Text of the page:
For every time I get sucked into clicking through another trashy celeb-related photo slideshow on The Huffington Post (I never learn), I try to balance my internet-surfing with some thought-provoking, intelligent content that replinishes at least half of the dead brain cells that shriveled away with every new picture of Lindsay Lohan sitting in the courtroom with her "fuck you" manicure.

Yes, I know. Waaaay easier said than done.

Which is why it’s important to celebrate online blogs, websites and communities that actually find an audience based on original, intelligent, creative content. I love me my crass celebrity gossip and bullshit horoscopes of the day, but I also love learning really wacky things about human psychology. Or innovative ways technology is helping improve the lives of people in impoverished countries. Or how visual language continues to evolve in how we consume information.

Here’s to online brain food, in alphabetical order, that doesn’t always stoop to the lowest common denominator. Also, I would love to hear your favorite online destinations for nourishing your curiosity as a passionate lifelong learner. School may be out for the summer, but fun learning never stops! 

Big Think. Steal the knowledge of the world’s biggest thinkers via essays, videos and articles across every field imaginable.

Boing Boing. The ultimate information porn for nerds and geeks. This blog is a never-ending reward of cool information nuggets pulled from all over the web, mixing in absurdity, profundity and relevant current events told from an interesting angle. Cat stealing women’s undewear? Jesus’s face spotted at a Canadian water park? Random video animation of street graffiti? I dig.

GOOD.is. Interested in doing the world some GOOD? Learn everything you need to know about helping do some good in the world through interesting articles, relevant videos, and their eyecandy infographics about the latest hot-topic issues. In addition to being an online destination for the do-gooder in you, GOOD is also a quarterly magazine with 100% of your subscription fee going to a charity or cause of your choice.

Information Is Beautiful. An ongoing curation of the latest and best infographics visualized into some cool eye candy. With information and data getting more and more complex, today’s visual thinkers are coming up with more and more challenging and innovative ways to convey statistics in graphical form. Even creation myths across different cultures can be summed up into a graphic composed of colorful symbols.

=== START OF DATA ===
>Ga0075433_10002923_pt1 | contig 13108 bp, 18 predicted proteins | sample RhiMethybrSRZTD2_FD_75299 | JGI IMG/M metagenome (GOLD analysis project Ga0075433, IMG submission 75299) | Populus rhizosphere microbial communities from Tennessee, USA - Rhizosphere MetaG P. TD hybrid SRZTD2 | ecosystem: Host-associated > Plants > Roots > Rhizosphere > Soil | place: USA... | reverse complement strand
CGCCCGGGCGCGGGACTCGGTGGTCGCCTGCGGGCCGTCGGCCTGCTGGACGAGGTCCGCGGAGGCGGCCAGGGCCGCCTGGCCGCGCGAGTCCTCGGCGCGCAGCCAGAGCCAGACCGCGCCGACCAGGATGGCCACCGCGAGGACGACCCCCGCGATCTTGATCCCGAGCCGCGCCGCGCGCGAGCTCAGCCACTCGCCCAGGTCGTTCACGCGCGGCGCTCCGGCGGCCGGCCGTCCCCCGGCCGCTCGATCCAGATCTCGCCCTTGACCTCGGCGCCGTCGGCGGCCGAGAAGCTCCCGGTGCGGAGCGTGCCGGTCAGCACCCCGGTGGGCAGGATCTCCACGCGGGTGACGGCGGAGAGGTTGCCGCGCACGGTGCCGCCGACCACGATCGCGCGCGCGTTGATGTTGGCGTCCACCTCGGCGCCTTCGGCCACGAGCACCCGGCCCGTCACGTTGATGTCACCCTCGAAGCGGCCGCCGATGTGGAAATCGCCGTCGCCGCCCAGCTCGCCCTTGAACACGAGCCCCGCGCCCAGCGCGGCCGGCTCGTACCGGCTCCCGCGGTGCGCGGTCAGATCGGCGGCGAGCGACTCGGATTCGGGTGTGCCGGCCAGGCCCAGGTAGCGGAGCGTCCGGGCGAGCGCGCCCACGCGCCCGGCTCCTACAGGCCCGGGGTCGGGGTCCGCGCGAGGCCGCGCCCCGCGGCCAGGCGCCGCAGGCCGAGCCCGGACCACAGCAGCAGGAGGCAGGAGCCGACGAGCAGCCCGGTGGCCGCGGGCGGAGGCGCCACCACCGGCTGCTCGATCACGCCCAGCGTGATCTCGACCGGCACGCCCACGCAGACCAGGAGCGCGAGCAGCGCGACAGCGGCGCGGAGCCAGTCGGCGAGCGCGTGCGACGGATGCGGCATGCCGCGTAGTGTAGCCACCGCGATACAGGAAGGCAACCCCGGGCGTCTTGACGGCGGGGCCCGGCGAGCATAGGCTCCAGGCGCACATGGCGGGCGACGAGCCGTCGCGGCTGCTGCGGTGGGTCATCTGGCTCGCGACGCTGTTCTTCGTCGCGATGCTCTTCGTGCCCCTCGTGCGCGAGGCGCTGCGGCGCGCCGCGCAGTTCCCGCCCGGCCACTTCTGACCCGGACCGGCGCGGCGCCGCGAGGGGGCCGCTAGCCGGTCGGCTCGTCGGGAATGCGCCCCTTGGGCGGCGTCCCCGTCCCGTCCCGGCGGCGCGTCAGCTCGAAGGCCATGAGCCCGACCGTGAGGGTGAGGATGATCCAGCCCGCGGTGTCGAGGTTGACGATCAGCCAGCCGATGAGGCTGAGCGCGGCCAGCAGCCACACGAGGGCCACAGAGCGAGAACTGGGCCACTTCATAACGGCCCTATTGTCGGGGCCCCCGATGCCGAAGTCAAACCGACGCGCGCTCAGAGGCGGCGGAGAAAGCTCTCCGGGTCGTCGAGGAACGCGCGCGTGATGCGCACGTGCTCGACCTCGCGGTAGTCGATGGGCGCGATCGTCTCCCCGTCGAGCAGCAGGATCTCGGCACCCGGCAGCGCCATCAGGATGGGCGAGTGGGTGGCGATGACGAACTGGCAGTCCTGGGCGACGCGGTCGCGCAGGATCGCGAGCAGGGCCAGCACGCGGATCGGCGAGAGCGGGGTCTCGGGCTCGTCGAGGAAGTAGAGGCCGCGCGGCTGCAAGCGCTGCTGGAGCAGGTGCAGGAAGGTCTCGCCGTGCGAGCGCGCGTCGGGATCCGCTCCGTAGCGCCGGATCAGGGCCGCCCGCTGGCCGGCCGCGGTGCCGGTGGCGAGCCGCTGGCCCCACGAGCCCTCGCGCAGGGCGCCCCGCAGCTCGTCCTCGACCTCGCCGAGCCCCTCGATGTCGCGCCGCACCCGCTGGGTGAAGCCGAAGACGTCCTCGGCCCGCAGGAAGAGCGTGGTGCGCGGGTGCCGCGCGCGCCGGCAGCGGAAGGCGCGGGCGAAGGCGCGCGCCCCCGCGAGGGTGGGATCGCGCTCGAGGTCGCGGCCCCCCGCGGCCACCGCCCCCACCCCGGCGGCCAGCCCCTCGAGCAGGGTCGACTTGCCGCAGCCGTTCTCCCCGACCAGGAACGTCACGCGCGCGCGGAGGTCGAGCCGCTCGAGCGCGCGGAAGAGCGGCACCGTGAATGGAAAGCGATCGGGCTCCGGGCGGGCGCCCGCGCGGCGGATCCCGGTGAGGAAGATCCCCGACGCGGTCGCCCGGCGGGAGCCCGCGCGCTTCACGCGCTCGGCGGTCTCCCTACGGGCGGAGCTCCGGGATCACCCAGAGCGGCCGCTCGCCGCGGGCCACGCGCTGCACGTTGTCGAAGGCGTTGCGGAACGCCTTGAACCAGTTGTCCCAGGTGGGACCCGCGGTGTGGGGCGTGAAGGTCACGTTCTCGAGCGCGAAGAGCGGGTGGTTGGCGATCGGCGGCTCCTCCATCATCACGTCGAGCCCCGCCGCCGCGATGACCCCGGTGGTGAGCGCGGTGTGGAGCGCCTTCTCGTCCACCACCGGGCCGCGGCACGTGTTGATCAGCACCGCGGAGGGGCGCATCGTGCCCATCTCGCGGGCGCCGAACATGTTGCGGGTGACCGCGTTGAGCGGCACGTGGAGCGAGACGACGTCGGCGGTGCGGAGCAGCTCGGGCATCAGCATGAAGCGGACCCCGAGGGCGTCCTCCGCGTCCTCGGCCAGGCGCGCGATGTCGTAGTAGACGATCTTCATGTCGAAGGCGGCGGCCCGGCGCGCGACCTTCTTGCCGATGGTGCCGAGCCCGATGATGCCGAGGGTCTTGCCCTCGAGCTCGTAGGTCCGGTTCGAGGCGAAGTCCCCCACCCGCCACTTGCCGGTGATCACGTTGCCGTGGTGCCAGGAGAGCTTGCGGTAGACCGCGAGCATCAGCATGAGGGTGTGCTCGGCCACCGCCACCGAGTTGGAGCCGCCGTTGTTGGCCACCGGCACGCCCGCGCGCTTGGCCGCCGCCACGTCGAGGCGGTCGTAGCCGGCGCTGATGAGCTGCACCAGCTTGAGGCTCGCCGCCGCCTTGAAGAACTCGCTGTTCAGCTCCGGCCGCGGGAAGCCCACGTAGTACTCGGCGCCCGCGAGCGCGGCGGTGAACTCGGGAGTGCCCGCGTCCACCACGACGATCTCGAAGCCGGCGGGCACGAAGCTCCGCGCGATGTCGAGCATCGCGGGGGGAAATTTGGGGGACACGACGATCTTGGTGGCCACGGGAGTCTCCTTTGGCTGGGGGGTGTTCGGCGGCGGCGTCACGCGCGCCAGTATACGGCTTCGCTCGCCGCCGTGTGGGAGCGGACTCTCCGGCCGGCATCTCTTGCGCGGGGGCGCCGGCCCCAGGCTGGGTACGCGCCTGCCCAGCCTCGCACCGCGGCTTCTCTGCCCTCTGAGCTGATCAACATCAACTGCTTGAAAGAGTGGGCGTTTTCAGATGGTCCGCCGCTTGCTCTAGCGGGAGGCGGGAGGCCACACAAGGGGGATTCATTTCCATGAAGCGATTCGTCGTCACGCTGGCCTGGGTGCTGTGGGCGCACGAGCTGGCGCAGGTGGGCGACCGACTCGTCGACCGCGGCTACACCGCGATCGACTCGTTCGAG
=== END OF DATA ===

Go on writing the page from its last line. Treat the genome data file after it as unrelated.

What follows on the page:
Ode Magazine (www.odemagazine.com). Its slogan speaks for itself: "The online community for Intelligent Optimists." Tackling many social issues and current events from climate change to alternative medicine, Ode focuses on not just the problem ailing humanity, but the innovative solutions that the world’s pioneering scientists, human rights activisitsts, artists and everyday people are coming up with to make the world a better place for everybody. It isn’t every day you find a news site that makes you feel more intelligent AND more optimistic for humanity.

Vanguard. Streaming for free on Hulu.com, four news correspondents tackle challenging topics in their "no-limits" documentary series ranging from the cocaine mafia in Italy to the high levels of sexual assault taking place in Native American reservations across America. Every episode is an unforgettable rude awakening of what is going on in the world right this second.

WNYC – Radiolab. What happens in the afterlife? Do animals have souls? Do human limits exist? Podcasts about scientific curiosities combined with big philosophical questions, all condensed into hour-long episodes that can make your next long car ride or house-cleaning session a fun and enlightening experience.

Not in the mood for smarty stuff? Check out a list of 8 silly and absurd internet blogs for some major LOL.

PHOTO (cc): Flickr / kalidoskopika

Why We Suffer

 How can someone who is at a low point in there life utilize your teachings?

www.youtube.com/user/BigMindNetwork#p/a/u/0/-_v61ho9Ztw

 

Genpo Roshi founded the Kanzeon Sangha, an international Zen community in 1984, with groups and centers throughout Europe and the U.S., and is abbot of Big Mind Western Zen Center in Salt Lake City, Utah, which he founded in 1993. He discovered the Big Mind process in 1999. His newest book is Big Mind Big Heart: Finding Your Way.  His website is: www.bigmind.org